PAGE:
HOW DO YOU RAISE CAPITAL FOR A STARTUP?
Money is the first concern, every startup needs money to grow, that’s for sure. In the early stages of a startup, one of the safest ways to raise money is to raise capital from venture capitalists. But do you know, When do you start to raise capital? How can you raise capital? The following are some of the most basic concepts when raising funding for a new startup.
What funding rounds do startups usually go through?
In the process of looking for investment sources for the project, startups often go through fundraising rounds such as seeds, series A, B, C… The gap between funding rounds is 6-12 months. The round-up of fundraising typically involves the steps of collecting company data, researching investors, preparing and practicing for presentations, meeting investors, and raising funds. Next is building the relationship, submitting proposals and specific plans, passing the appraisal round, ending the fundraising round with the transfer and paperwork. The startup will go through the following fundraising rounds:
- Round Serie A
- Serie B
- Serie C
Only Raise Capital when you genuinely need more money
The more money you raise from investors, the more you give up control. When still self-funding and developing, don’t focus on raising capital. The process of raising capital will require a lot of time, energy, and concentration. You may find yourself distracted and confused. Instead, a focus on product development is advisable.
Understand that raising capital is just the starting line, it’s not the destination. You’ll recognize when your startup really needs more money. Do not sell false promises to investors. Don’t plan and promote this idea with the goal of making money from investors. Be realistic, specific, and create the necessary growth momentum before actually raising for capital.
Just raise the necessary amount of money
Million dollar figures sound interesting. You may start thinking, “What would I do if I had 1 million dollars? What if an investor offered 10 million dollars, what would be the plan to use this money? ” This is not a good way to think, and somewhat elusive. Instead, as your startup grows to the next level, consider how much money you need to achieve your goals. For example, suppose you propose an amount of 1X in exchange for a 20% stake. However, the investors see the potential in your startup and propose 3X or even 5X in exchange for a 51% stake. If you decline this proposal, they won’t invest. When investors really see potential in a startup, they often want to control. Do you waver?
The more money raised, the more control your investors are going to want to have. Beyond percentages this means terms and conditions which add more protections for their money and more limitations on what you can do on your own.
In earlier stages you may crave and price flexibility and the ability to make all your own decisions far more than money. So, find a happy balance.
There are well known dangers of having too much money. It can lead to overspending, spending on the wrong things, slacking off, lack of creativity or focus on a more profitable model, more distractions and friction between the founders. Don’t come up short, but be alert to these risks.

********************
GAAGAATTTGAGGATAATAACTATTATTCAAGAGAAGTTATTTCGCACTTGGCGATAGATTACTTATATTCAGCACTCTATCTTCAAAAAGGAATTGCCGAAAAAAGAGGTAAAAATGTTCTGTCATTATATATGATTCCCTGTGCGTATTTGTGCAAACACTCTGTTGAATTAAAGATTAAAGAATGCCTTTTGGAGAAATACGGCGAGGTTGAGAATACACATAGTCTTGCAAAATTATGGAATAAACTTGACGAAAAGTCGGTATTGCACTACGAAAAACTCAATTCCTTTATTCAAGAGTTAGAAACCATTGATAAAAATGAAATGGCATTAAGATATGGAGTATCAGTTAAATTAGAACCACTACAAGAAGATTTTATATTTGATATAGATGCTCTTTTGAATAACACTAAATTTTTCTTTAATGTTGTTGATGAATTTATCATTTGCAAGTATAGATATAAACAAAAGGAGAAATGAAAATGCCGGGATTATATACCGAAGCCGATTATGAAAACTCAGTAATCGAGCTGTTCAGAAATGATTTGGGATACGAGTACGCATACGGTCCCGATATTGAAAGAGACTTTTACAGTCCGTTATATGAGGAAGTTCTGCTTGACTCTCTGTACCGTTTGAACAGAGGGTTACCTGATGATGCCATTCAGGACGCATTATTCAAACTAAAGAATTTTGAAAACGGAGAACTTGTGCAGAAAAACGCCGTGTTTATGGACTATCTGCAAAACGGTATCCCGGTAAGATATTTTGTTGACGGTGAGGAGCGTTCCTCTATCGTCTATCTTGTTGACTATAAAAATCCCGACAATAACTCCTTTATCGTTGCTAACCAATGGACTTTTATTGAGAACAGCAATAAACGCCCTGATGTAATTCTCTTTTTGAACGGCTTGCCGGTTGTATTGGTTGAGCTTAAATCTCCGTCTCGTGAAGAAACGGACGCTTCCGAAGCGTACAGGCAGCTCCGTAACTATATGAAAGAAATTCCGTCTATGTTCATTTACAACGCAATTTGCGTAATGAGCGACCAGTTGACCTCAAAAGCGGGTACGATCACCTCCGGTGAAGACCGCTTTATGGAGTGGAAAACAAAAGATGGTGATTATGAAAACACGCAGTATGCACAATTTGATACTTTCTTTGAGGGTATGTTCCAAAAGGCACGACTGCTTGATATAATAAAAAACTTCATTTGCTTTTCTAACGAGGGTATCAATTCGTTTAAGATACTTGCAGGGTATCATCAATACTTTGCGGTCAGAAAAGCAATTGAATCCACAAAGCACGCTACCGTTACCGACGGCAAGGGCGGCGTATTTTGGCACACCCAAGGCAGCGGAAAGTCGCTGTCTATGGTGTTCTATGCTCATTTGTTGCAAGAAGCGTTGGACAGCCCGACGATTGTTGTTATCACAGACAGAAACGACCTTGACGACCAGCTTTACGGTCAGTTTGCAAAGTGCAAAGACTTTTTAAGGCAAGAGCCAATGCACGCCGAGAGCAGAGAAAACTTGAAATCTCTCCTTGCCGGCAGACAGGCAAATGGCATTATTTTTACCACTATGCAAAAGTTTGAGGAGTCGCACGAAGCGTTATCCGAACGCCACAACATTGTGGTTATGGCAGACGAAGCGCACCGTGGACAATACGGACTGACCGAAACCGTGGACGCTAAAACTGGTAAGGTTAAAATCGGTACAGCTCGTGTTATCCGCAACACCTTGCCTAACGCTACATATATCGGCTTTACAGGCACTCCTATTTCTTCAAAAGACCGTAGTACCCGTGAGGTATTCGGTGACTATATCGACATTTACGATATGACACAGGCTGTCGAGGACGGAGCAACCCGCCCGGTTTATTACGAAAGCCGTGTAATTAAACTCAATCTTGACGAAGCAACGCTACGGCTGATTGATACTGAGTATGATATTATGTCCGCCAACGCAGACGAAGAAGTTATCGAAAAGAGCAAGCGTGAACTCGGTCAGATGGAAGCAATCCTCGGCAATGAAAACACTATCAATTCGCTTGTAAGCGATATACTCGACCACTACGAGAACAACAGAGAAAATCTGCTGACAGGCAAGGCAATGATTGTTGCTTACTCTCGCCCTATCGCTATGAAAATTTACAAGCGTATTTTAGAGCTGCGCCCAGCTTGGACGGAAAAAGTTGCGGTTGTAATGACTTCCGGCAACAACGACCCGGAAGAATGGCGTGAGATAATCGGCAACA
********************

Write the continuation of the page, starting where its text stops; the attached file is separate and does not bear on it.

Choosing an investor, choose carefully
The right investors can add value to your startup, far beyond the capital they bring to your business. You need to be careful in selecting the investors because seed investing is an early-stage investment requiring particular skills and experience.
When selecting an investor, consider the person, not the number. Select someone who can guide you through difficulties, who will be willing to mentor you and help you become a better founder. You also want someone who can help your startup identify and improve its shortcomings and develop its potential. Before deciding on an investor, make sure that they will stick with you during the remainder of the startup life.
Be careful of legal issues and types of paper documents
You may have heard a lot of shortcuts in founding a startup because many founders lack experience with contracting. There are many obscure phrases that you may think you understand but actually don’t. The problem is that startups often must operate in a very economical manner. Some founders are unwilling to pay for quality legal services in drawing up capital contracts. Paying for good quality legal expertise is an extremely wise decision. If investors discourage you from using money for this, they may not be professional and may be unreliable. In this case, you should choose other investors. Failure to do so may cause you to lose your enthusiasm and assets simply because you saved money on a few unqualified attorneys at the beginning. There are numerous forms of funding, many terms, an abundance of agreements, and multiple ways in which investments can be diluted.
Deals are structured many different ways. The legal documentation spells out the terms, covenants, conditions, responsibilities, and rights of the parties in the transaction. The money sources make deals every day, so naturally they are more comfortable with the process than the entrepreneur who is going through it for the first or second time. Covenants can deprive a company of the flexibility it needs to respond to unexpected situations, and lawyers, however competent and conscientious, cannot know for sure what conditions and terms the business is unable to withstand.